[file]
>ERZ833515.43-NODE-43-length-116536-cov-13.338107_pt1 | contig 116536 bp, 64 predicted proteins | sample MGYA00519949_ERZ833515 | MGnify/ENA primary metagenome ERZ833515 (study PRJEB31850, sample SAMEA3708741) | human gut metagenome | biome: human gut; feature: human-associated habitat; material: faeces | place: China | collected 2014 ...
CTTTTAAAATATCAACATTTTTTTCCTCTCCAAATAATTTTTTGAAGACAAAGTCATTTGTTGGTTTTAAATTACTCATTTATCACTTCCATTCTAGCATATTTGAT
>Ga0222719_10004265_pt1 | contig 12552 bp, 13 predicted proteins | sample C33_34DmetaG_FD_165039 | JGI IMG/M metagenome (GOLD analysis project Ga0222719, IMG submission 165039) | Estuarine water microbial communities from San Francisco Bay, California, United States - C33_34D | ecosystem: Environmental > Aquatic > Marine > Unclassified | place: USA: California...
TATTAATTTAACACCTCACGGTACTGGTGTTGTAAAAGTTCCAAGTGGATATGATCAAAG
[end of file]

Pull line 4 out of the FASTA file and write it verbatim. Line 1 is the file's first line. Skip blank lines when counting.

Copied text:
TATTAATTTAACACCTCACGGTACTGGTGTTGTAAAAGTTCCAAGTGGATATGATCAAAG